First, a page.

Who is Mary?

Fr David’s Sermon, 4th Sunday of Advent 2016

“Look, the young woman is with child and shall bear a son, and shall name him Immanuel.” (Isaiah)

I imagine that you have received a large number of Christmas cards by now. It struck me, looking around at the cards we have received, that there were two cards right next to each other each depicting Mary and Jesus, but in totally different ways.

The first card shows a soft, pale-skinned, blonde Mary, with her hair wound around her head in an elaborate plait – she was gazing lovingly into the eyes of a chubby-cheeked, blue-eyed pale boy. She is elegantly draped in white and blue.

The second card shows Mary as a sharp featured dark-skinned woman, whose eyes looked out beyond the viewer of the picture in an intense gaze: half anxious, half resolved. The Christ child in this picture is also dark-skinned, looking up at his mother with perplexed eyes: “Do you not know I must be about my father’s business?” they seem to say. This Mary wears a coarse dark robe with matching headdress.

If we think how Mary is usually described in our Western world – on most of our Christmas cards, and in our Christmas carols, we see her in blue and white all meek and mild. And that seems to be how we see Mary. She is quiet. She does not make a fuss. She is all gentle smiles and loving and white and blue and blonde (which would have been its own little miracle for a Palestinian Jewish peasant girl of that era!).

There is nothing wrong with meekness and mildness, they are wonderful attributes to have. But we get into trouble if we restrict Mary to the blonde, pale Christmas card image. Because Mary is so important to our faith, because she gets a crucial role in the Gospel narrative; in fact the gospel cannot happen without Mary’s “yes” to God, because Mary is so important, if we restrict her to a quiet – in the corner, pale-ish girl, then that does dangerous things to our faith. Because that is a fairly narrow category to fit into with fairly rigid expectations. While we need people around us who are quiet, who sit in the corner meek and mild, holding up all people of faith to that narrow way of being, ends up excluding a lot of people. It makes Mary seem remote and perhaps unreal.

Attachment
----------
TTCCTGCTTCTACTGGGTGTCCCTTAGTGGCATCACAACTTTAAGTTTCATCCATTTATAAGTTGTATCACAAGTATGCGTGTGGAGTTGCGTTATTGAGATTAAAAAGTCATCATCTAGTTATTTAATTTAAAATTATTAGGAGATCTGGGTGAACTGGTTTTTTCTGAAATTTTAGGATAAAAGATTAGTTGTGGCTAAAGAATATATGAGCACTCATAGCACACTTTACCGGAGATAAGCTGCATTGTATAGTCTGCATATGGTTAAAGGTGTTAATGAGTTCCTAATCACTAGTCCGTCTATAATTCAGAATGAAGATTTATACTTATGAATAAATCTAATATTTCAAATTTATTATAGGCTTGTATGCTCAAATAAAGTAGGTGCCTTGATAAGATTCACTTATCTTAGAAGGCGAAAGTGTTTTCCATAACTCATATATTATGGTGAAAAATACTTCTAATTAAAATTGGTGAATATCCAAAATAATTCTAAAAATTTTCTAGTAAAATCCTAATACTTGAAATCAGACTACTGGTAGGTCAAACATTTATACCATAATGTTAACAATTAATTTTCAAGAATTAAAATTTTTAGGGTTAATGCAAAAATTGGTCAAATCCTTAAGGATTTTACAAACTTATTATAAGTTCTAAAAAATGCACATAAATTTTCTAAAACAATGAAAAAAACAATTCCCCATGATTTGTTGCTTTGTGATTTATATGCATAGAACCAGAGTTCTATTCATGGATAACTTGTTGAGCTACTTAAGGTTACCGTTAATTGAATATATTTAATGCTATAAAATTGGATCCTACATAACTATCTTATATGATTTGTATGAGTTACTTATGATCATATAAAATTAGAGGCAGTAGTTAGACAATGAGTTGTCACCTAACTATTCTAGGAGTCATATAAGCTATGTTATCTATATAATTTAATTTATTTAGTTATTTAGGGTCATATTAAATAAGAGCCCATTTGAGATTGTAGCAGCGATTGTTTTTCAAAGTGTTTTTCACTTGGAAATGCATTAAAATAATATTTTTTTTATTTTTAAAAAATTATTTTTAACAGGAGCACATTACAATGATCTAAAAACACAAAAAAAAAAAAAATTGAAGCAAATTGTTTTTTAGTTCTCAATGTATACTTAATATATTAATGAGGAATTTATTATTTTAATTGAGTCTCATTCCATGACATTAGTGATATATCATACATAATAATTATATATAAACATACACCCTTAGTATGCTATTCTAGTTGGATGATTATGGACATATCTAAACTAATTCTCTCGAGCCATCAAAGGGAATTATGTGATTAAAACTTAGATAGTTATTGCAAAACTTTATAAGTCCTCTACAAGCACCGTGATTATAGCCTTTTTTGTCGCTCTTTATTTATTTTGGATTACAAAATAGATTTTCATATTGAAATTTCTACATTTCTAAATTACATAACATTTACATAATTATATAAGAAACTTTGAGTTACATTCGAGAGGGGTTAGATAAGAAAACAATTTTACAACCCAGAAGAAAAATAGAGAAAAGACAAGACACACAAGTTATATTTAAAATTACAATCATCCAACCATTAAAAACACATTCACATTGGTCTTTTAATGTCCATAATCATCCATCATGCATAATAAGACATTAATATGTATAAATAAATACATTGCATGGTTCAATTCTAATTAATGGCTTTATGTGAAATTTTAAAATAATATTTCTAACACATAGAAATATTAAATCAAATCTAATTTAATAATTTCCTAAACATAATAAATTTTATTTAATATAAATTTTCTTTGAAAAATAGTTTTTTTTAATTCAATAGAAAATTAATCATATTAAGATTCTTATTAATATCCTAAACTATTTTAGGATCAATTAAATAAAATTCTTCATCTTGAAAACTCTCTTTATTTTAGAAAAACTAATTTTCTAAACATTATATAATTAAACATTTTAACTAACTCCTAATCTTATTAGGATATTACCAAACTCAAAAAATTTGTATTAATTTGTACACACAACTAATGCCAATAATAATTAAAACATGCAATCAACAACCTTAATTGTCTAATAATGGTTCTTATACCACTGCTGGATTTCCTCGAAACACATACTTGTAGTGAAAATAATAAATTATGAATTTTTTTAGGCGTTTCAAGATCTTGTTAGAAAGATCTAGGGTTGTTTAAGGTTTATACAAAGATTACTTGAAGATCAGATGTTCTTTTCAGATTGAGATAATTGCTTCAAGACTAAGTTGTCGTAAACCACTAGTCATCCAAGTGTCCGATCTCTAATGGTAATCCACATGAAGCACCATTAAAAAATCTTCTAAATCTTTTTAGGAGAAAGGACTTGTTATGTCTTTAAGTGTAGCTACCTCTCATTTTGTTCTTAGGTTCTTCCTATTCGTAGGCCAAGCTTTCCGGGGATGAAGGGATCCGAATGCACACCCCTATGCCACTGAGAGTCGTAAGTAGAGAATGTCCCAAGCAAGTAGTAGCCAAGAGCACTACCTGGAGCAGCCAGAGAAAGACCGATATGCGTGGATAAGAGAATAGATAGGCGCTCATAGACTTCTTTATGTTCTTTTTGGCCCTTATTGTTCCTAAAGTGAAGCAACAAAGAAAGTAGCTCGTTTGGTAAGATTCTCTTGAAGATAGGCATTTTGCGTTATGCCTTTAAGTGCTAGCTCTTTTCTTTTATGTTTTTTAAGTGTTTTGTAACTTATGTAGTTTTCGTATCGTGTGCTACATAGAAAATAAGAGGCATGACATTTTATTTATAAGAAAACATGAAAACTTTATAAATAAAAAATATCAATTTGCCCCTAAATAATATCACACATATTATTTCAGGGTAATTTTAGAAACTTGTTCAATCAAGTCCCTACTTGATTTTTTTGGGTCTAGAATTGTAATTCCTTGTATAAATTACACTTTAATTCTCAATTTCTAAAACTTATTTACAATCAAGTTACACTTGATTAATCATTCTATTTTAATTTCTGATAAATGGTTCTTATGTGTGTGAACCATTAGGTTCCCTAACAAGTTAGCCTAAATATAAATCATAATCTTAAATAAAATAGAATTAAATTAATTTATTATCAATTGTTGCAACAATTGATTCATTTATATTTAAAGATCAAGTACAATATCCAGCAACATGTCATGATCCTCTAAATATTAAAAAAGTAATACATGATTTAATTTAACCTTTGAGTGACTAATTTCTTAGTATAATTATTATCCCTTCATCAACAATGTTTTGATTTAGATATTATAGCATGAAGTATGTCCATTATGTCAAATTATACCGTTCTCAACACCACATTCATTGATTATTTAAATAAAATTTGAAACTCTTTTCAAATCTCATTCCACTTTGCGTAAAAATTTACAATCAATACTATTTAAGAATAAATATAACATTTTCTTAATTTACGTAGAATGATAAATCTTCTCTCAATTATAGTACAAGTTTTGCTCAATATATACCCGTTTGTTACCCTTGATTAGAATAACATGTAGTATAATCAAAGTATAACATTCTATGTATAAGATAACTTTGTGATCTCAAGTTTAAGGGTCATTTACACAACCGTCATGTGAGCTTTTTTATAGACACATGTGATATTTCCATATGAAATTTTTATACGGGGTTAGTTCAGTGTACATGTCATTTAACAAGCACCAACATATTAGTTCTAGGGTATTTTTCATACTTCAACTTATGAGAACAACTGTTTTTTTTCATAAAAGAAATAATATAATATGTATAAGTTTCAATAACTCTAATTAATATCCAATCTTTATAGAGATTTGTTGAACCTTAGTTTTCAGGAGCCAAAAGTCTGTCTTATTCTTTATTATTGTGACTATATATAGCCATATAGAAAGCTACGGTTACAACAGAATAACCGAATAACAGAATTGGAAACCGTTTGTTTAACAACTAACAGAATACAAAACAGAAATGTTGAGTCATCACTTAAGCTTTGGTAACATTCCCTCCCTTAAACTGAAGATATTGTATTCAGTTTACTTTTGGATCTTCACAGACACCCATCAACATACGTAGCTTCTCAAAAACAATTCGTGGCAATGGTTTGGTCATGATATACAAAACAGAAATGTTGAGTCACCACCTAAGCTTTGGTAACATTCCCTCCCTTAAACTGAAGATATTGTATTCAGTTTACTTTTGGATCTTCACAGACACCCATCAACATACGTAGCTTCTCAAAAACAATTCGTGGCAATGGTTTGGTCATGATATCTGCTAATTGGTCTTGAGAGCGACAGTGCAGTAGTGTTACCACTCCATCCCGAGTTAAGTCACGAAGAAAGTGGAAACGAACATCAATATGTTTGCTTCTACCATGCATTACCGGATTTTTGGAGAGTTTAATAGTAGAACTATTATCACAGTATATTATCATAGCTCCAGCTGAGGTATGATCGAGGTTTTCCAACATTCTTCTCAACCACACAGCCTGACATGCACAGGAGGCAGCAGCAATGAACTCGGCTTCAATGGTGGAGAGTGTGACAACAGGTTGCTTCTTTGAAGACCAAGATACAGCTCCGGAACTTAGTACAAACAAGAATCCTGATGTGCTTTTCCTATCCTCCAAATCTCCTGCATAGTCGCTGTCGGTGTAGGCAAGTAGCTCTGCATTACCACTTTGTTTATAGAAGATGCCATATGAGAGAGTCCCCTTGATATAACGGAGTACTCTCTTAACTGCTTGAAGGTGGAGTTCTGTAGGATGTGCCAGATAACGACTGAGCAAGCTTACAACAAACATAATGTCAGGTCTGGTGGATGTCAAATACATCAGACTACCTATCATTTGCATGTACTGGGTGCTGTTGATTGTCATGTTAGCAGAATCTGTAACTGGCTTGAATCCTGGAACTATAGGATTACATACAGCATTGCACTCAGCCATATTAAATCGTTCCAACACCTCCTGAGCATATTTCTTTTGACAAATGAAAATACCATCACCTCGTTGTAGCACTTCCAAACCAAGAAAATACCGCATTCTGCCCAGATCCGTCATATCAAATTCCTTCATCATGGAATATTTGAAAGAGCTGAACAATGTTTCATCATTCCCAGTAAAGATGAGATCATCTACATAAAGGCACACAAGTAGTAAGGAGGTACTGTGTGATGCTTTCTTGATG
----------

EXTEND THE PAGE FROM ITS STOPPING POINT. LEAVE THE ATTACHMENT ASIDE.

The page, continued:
Most of us are not good at sitting in the corner and being quiet and assenting to things – so what does the pale, blonde blue and white image of Mary tell us we should do? It can make us feel guilty or unworthy, because we are not like that – and yet Mary is held up as the pattern of faithfulness.

It matters how we depict people associated with our faith story. It matters how we depict Mary, and Jesus and Joseph. Because in depicting them we are saying what we think our faith ought to look like. We look up to Mary, because Mary had faith. Mary had faith when she agreed with that outlandish story an angel was telling her. It matters how we see Joseph, who was prepared to go along with that story, because he believed in the importance of doing God’s work over saving his own reputation.

That is why the card depicting the dark-skinned Mary with a resolute, but anguished look in her eyes is, for me, a better depiction of the young woman of faith we call the Mother of God. In that image of Mary, I see the woman who, although she says nothing out loud, in our Gospel reading today – her determination and courage is reflected by Joseph’s response. A young Palestinian woman, of those times, could have been taken and stoned to death on suspicion of adultery. This is the Mary, who said “behold I am the handmaid of the Lord, be it done to me as you have said.” These are the words of Mary the prophet. Mary has backbone; Mary has courage; Mary has faith! This is the Mary we meet in the Magnificat, the one whose faith speaks of a world where the hungry are fed, the rich sent empty away, the proud scattered, the lowly lifted up. This is the Mary who tells those who don’t believe in miracles to “do as he tells you!” This is the Mary, who stands at the foot of the Cross watching her son die in silence, who said “yes” to God, even though she knew a sword would pierce her heart.

Mary has strength, Mary has courage. And that is important. Mary is an icon of our faith and for real faith to make a difference – there has to be strength.

Such faith proclaims that even though the world is broken and unjust now, God is working out a better way. In Mary, we see God calling the unexpected to work with him. And that work is still going on. To answer that call, to be part of God’s plan, to remake the world in a way that is just and reveals God’s love in action – we have to be like Mary. Whether meek and mild; determined and resilient – we have to be brave, we have to be fearless – we have to be prepared to go out into this broken and dangerous world and give God our hands and our feet, our flesh for his use. That is the faith we need; in Mary, that is the example of faith we have. ​Amen.

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